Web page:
The entire book review is at:   Michigan War Studies Review, July 1, 2016

Wednesday, July 13, 2016

News---Gettysburg NPS Begins Rehabilitation On Ziegler's Grove, Ziegler's Ravine and Re-Construction Hancock Avenue Gates

The 1923 Hancock Avenue gateway at Taneytown Road, then and now

Rehabbing Cemetery Ridge, The Fields of Gettysburg Weblog, May 21, 2015

Construction is beginning in mid-July 2016 on $1.5 million dollar project to rehabilitate Cemetery Ridge at Gettysburg National Military Park.  The nonprofit Gettysburg Foundation  will provide a grant of $900,000 to match National Park Service funding of $600,000 for this stewardship project.  

Then and Now: The 1923 Hancock Avenue gateway at Taneytown Road
This photo was taken on May 20, 2015 at the site of the Hancock Avenue gate at Taneytown Road.  The footing of the old stone gate is clearly visible today. The Hancock Avenue entrance gates that were built in 1923 will be rebuilt .  There were earlier gates of different designs.  In 1882, the Gettysburg Battlefield Memorial Association created an opening in the stone wall on the west side of Taneytown Road for access to Hancock Avenue.  The first version, in 1889, was a wood and wire gate.  A later version, in 1896, included iron fencing (see photo) from the original fence that had surrounded Lafayette Square Park in Washington, D.C. – the same iron fencing that now forms the boundary between Evergreen Cemetery and the Soldiers’ National Cemetery. The park’s monument specialists have the majority of the historic stones need to rebuild the 1923 gateway. The 1896 version of the Hancock Avenue gate at Taneytown Road used pieces of the old Lafayette Square fence from Washington, D.C. which is closely associated with Daniel Sickles.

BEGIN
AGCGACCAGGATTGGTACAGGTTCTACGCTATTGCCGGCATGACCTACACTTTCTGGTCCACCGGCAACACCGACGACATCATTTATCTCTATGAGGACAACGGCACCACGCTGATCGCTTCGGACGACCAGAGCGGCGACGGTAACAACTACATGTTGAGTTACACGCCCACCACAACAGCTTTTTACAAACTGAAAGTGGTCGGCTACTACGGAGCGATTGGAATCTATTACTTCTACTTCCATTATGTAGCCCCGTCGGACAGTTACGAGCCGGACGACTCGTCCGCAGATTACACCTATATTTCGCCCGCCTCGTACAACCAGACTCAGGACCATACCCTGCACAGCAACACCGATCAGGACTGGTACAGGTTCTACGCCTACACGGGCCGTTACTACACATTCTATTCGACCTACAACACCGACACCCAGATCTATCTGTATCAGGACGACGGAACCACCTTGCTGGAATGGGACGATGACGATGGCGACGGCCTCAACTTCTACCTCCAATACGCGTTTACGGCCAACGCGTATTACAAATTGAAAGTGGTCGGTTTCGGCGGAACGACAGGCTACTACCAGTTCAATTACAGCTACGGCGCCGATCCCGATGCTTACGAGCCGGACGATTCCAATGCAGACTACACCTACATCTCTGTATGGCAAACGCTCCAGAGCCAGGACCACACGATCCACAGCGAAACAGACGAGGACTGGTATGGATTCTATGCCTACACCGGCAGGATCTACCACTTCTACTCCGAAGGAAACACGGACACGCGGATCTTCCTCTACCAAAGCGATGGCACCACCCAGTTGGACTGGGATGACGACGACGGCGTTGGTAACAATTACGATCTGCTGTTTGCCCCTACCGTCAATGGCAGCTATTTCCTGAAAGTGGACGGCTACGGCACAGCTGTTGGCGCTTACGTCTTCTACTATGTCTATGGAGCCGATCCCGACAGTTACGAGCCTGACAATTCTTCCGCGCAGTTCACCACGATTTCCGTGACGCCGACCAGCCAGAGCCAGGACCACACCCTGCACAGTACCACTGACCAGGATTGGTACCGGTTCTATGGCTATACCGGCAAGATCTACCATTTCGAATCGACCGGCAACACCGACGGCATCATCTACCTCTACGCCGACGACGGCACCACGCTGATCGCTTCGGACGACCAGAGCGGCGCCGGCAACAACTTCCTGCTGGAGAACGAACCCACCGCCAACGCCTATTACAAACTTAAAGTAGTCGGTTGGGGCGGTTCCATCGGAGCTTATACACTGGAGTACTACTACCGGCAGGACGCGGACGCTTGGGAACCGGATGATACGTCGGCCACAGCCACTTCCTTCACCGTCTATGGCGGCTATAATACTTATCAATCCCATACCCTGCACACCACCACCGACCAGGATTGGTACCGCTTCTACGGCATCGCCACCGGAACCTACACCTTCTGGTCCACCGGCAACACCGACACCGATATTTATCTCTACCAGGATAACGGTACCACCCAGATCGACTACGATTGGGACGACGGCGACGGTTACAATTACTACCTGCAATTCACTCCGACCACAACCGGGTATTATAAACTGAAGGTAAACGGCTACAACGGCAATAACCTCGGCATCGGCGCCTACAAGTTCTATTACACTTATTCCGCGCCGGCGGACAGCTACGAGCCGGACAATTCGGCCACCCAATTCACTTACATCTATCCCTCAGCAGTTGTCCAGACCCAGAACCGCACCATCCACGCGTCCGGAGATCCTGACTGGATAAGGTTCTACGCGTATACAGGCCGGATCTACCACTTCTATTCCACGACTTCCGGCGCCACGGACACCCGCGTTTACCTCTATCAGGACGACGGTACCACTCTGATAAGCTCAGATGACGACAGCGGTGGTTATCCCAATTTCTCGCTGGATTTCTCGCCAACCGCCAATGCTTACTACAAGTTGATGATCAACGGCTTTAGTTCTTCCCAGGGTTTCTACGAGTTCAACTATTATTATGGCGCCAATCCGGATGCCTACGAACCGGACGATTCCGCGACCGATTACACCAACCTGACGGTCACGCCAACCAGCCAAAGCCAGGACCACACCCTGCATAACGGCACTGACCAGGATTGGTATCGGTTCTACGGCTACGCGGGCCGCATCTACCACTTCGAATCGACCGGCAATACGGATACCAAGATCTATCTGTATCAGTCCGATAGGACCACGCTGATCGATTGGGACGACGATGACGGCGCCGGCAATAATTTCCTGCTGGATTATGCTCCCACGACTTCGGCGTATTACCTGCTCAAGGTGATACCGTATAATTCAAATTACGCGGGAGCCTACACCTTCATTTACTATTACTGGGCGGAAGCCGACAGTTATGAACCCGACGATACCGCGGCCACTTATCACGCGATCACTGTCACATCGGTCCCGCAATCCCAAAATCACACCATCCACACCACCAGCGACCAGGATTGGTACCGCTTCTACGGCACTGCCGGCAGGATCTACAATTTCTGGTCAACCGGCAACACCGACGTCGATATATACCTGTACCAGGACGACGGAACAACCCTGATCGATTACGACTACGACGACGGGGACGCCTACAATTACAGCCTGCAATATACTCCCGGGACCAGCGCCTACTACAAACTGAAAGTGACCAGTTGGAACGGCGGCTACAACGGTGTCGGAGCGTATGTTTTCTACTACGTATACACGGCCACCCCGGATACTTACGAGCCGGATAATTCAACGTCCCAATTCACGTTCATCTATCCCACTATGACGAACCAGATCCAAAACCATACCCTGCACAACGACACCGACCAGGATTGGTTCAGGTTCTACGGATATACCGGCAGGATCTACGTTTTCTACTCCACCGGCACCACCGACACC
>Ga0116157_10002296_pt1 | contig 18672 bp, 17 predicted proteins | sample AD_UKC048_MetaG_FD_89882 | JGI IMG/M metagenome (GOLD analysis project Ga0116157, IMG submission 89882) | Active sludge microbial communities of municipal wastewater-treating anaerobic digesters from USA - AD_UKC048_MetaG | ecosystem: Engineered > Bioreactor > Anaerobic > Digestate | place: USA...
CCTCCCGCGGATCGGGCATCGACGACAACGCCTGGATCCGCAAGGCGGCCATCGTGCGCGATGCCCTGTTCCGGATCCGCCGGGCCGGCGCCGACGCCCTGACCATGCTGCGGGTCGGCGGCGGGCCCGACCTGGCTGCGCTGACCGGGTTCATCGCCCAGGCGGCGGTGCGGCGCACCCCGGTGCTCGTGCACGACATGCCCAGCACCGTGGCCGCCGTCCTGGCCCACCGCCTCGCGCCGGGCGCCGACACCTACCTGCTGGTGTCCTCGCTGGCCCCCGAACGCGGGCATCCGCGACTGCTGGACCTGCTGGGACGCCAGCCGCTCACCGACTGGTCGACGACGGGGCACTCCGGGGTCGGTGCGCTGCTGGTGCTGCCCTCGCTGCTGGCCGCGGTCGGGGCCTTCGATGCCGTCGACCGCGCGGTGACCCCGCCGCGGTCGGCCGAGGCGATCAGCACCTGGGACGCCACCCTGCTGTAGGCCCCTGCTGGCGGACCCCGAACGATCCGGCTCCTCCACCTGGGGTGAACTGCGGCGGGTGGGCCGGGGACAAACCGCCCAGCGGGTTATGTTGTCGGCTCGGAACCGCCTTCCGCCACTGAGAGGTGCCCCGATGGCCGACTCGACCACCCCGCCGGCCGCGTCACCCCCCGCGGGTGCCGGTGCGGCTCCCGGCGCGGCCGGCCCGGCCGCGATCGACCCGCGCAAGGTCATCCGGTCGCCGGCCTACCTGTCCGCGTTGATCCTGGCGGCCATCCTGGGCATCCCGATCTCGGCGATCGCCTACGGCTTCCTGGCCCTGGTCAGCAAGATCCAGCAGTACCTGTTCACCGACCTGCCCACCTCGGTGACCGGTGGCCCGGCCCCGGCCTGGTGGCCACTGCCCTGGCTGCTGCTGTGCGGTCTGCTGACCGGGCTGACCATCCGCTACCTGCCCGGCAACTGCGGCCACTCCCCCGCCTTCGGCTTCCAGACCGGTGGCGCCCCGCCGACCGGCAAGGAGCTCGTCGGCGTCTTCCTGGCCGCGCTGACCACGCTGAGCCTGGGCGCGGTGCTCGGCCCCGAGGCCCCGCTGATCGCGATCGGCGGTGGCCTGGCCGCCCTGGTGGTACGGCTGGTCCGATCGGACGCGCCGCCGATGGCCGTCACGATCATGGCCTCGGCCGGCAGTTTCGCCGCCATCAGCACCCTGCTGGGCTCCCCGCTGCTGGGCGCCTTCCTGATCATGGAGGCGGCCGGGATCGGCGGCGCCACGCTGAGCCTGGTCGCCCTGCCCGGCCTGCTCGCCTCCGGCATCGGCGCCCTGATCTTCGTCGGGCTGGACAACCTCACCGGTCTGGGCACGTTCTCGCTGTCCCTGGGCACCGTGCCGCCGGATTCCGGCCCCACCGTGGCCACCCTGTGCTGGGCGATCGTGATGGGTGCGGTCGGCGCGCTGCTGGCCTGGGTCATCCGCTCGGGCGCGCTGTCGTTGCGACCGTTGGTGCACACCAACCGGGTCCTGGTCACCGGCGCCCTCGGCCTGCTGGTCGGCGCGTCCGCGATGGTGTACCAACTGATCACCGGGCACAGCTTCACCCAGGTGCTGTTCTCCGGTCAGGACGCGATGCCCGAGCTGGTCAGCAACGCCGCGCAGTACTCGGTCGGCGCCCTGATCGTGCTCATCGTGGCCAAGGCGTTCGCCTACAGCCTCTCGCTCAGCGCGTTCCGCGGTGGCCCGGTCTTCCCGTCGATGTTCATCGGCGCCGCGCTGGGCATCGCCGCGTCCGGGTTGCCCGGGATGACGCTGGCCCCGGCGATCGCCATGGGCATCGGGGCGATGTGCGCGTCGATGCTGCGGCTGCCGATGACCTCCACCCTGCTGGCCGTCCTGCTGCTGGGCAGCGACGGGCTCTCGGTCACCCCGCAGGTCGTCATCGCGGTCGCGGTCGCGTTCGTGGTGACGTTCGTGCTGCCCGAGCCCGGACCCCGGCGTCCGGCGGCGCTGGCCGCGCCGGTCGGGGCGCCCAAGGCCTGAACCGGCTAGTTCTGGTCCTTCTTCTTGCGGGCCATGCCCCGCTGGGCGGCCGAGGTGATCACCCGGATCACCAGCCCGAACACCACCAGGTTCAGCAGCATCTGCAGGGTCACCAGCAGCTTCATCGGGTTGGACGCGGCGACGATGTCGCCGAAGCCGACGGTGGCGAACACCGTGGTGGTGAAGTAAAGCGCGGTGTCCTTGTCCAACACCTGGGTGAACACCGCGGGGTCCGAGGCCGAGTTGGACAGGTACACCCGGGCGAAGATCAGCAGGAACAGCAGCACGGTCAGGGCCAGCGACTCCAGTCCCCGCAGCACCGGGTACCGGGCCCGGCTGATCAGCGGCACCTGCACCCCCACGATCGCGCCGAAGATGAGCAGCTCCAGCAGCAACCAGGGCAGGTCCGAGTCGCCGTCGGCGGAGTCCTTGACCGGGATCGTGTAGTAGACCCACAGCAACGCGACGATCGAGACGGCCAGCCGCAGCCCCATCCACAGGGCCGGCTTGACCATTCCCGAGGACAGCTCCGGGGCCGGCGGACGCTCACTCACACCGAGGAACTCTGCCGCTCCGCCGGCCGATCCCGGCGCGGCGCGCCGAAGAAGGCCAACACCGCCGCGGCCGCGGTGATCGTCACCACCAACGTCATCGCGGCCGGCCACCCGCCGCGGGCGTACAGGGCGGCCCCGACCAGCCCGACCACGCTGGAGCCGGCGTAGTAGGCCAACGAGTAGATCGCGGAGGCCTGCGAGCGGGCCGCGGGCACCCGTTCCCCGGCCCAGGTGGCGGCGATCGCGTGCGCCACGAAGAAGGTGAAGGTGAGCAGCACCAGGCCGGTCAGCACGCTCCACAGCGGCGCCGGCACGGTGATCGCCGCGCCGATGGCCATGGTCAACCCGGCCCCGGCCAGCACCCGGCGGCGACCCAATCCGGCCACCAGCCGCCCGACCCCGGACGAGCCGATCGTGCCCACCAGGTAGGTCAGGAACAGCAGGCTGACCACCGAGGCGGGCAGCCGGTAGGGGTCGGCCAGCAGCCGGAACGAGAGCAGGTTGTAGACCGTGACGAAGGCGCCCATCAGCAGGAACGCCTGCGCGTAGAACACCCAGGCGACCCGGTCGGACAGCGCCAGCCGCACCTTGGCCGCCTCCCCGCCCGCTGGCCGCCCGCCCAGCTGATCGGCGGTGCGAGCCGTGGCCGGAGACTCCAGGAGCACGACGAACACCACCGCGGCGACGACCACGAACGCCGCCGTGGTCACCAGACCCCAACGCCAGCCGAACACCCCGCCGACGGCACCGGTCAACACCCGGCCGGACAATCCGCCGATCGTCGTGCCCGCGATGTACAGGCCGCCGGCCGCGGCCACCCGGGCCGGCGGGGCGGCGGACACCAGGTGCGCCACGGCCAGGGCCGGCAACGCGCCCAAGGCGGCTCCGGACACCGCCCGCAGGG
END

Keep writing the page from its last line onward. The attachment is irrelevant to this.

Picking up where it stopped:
The 1896 version of the Hancock Avenue gate at Taneytown Road used pieces of the old Lafayette Square fence from Washington D.C.Ziegler’s Grove and Ziegler's Ravine

During Pickett’s Charge, the left flank of General Pettigrew’s division engaged Union forces in Ziegler’s Grove.  Because Battery I, 1st U.S. Artillery was located in Ziegler’s Grove it was heavily shelled during the pre-assault bombardment, inflicting numerous casualties on the battery’s infantry support, the 108th New York, and other nearby infantry units. This project will allow us to replant the missing portion of Ziegler’s Grove.  We plan to plant approximately 125 trees including Black Cherry, Shagbark Hickory, Black Gum, White Oak, Red Oak, Tulip Poplar and Honey Locust.